Medicare is a federal health insurance program that pays for much, but not all, of the medical expenses for people 65 and over. It also covers individuals under 65 with certain disabilities.
The different parts of Medicare help cover specific services:
Medicare Part A
Part A covers inpatient hospital stays, care in a skilled nursing facility, hospice care, and some home health care.
Medicare Part B
Part B covers certain doctors’ services, outpatient care, medical supplies, and preventive services.
Medicare Part D
Prescription drug coverage
– Original Medicare
– Some Medicare Cost Plans
– Some Medicare Private-Fee-for-Service Plans
– Medicare Medical Savings Account Plans
Medicare Part C
(also known as Part C) is an “all in one” alternative to Original Medicare.
These “bundled” plans include Part A, Part B, and usually Part D.
Medicare open enrollment dates
Q: When is Medicare Open Enrollment?
A: The annual Medicare open enrollment period begins on October 15 and ends December 7, 2022. Open enrollment will begin again on October 15, 2023, for coverage changes effective in January 2023.
Not sure what kind of coverage you have?
Check your red, white, and blue Medicare card.
Check all other insurance cards that you use. Call the phone number on the cards to get more information about the coverage.
Check your Medicare health or drug plan enrollment.
Frequently Asked Questions
I’m turning 65, and I have researched the Medicare choices in my area. I can’t afford any of them, not even Part B premiums. Where can I get help?
If you qualify, you can receive financial help with Medicare premiums and other costs, like deductibles and copays. Contact Cecilia to find out if you qualify for help.
I plan to retire when I turn 65. I have health care coverage now through my employer. What happens to that when I retire?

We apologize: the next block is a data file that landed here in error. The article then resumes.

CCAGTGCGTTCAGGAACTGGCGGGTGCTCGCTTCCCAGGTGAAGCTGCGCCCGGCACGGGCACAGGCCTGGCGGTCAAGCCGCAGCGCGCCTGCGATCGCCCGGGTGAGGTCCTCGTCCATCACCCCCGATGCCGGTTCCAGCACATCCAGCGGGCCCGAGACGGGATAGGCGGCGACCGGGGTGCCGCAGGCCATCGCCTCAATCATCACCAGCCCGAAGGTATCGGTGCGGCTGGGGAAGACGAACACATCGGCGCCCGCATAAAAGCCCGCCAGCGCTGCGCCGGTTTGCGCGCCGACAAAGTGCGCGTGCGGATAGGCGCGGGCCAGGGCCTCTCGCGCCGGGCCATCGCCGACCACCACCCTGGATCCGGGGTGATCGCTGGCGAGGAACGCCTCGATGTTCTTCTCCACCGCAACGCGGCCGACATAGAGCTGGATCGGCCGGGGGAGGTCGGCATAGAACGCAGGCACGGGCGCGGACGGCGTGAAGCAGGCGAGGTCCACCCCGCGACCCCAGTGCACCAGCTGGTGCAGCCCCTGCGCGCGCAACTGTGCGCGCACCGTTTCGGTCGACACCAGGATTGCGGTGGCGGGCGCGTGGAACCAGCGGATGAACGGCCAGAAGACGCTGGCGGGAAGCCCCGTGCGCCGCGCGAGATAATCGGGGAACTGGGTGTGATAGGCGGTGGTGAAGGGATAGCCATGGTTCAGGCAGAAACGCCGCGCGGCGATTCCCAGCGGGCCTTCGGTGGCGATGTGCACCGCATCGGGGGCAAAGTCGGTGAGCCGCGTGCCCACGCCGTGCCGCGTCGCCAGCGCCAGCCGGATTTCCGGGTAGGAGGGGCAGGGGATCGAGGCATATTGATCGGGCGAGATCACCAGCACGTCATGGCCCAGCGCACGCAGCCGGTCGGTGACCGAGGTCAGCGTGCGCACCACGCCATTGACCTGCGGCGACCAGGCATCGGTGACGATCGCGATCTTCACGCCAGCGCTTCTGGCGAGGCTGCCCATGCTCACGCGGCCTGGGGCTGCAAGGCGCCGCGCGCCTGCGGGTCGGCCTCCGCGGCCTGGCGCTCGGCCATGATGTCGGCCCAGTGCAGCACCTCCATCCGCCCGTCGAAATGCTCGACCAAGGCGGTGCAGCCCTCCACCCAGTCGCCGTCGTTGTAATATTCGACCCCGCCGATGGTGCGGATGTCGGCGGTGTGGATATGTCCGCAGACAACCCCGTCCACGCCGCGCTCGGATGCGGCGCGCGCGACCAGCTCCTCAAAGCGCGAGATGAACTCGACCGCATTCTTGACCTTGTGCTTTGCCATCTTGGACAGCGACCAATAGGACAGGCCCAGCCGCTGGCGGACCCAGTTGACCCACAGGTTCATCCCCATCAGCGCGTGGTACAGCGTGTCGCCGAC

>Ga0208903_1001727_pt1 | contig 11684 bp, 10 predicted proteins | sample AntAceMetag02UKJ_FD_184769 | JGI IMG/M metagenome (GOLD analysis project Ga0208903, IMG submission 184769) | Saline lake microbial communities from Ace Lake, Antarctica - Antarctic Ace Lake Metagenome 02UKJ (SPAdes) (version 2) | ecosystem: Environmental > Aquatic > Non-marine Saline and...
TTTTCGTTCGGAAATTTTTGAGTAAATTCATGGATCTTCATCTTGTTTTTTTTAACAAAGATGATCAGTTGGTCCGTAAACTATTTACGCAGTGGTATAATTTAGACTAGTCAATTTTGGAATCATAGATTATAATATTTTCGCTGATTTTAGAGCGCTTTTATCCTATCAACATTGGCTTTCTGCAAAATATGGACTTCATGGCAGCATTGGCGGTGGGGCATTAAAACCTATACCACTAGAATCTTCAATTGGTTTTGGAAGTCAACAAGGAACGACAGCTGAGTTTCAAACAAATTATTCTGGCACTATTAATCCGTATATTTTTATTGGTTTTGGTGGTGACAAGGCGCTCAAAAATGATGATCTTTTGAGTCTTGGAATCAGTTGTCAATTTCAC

It’s important that you understand your choices.
First, find out whether you can keep any of the coverage you have now when you retire. Also find out whether your current coverage can be combined with Original Medicare Parts A and B and what your costs might be if you combined them. If you can keep some of the coverage you have now, you may have more choices than the standard ones.
If you have retiree coverage available to you through your current employer, union or other source (like VA Benefits or TRICARE), talk to your benefits administrator, insurer or plan before making any changes to your coverage. If you drop your current coverage, you may not be able to get it back.
You’ll need to talk with someone who’s familiar with the details of the plan you have now. If your coverage is a benefit from an employer or a union, talk to the human resources or benefits administrator. If you have individual insurance that you’ve been paying for yourself, call your insurance company’s customer service number.
Do I need to sign up for Medicare, or will I be enrolled automatically?
If you signed up for Social Security before age 65 (eligibility for full benefits currently begins at age 66), you will automatically be enrolled in Medicare parts A and B and receive your card three months before your 65th birthday. Part A covers hospitalization and is generally premium-free; Part B covers outpatient care, such as doctors’ visits, x-rays and tests.
I’m still working. Do I need to sign up?
That depends on the size of your company. If you or your spouse (if you’re covered by your spouse’s insurance) is still working for a firm with 20 or more employees, the employer’s insurance is your primary coverage, and Medicare is secondary and can fill any gaps in coverage. You aren’t required to sign up for Medicare at 65, and you won’t have a late-enrollment penalty as long as you sign up within eight months of leaving your job and losing work-based coverage (or losing coverage under your spouse’s insurance).
If you work for a large employer and are happy with its coverage, you may decide to delay signing up for Part B. (Many people still sign up for Medicare Part A at 65.) But the rules are different if you work for a company with fewer than 20 employees. In that case, Medicare generally becomes your primary coverage at age 65, and you need to sign up for Part A and Part B while you’re still working. Some small employers negotiate with insurers to keep employee coverage primary for workers after age 65, but this is unusual; get it in writing from your boss before you delay signing up.
I have retiree health insurance. Do I need to sign up for Medicare at age 65?
Unless you or your spouse is still working and has current employer coverage, you should sign up for both Medicare Part A and Part B at 65. Retiree coverage can fill gaps in Medicare (which would otherwise require medigap and Part D policies or a Medicare Advantage plan), but it’s secondary to Medicare after age 65, and it may not kick in at all if you don’t sign up for Medicare. Federal retiree coverage is an exception; it remains your primary coverage if you don’t sign up for Medicare, but you will pay a penalty if you decide to sign up for Part B later.